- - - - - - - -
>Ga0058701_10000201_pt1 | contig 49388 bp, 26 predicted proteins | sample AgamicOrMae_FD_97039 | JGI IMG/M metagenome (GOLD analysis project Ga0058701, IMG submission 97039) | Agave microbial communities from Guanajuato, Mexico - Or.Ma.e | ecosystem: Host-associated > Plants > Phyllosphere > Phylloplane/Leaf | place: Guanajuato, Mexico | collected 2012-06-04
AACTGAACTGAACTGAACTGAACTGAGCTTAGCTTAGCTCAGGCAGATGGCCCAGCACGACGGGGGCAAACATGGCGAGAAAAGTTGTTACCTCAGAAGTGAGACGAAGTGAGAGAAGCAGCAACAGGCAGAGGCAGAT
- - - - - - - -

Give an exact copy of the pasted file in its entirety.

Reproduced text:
>Ga0058701_10000201_pt1 | contig 49388 bp, 26 predicted proteins | sample AgamicOrMae_FD_97039 | JGI IMG/M metagenome (GOLD analysis project Ga0058701, IMG submission 97039) | Agave microbial communities from Guanajuato, Mexico - Or.Ma.e | ecosystem: Host-associated > Plants > Phyllosphere > Phylloplane/Leaf | place: Guanajuato, Mexico | collected 2012-06-04
AACTGAACTGAACTGAACTGAACTGAGCTTAGCTTAGCTCAGGCAGATGGCCCAGCACGACGGGGGCAAACATGGCGAGAAAAGTTGTTACCTCAGAAGTGAGACGAAGTGAGAGAAGCAGCAACAGGCAGAGGCAGAT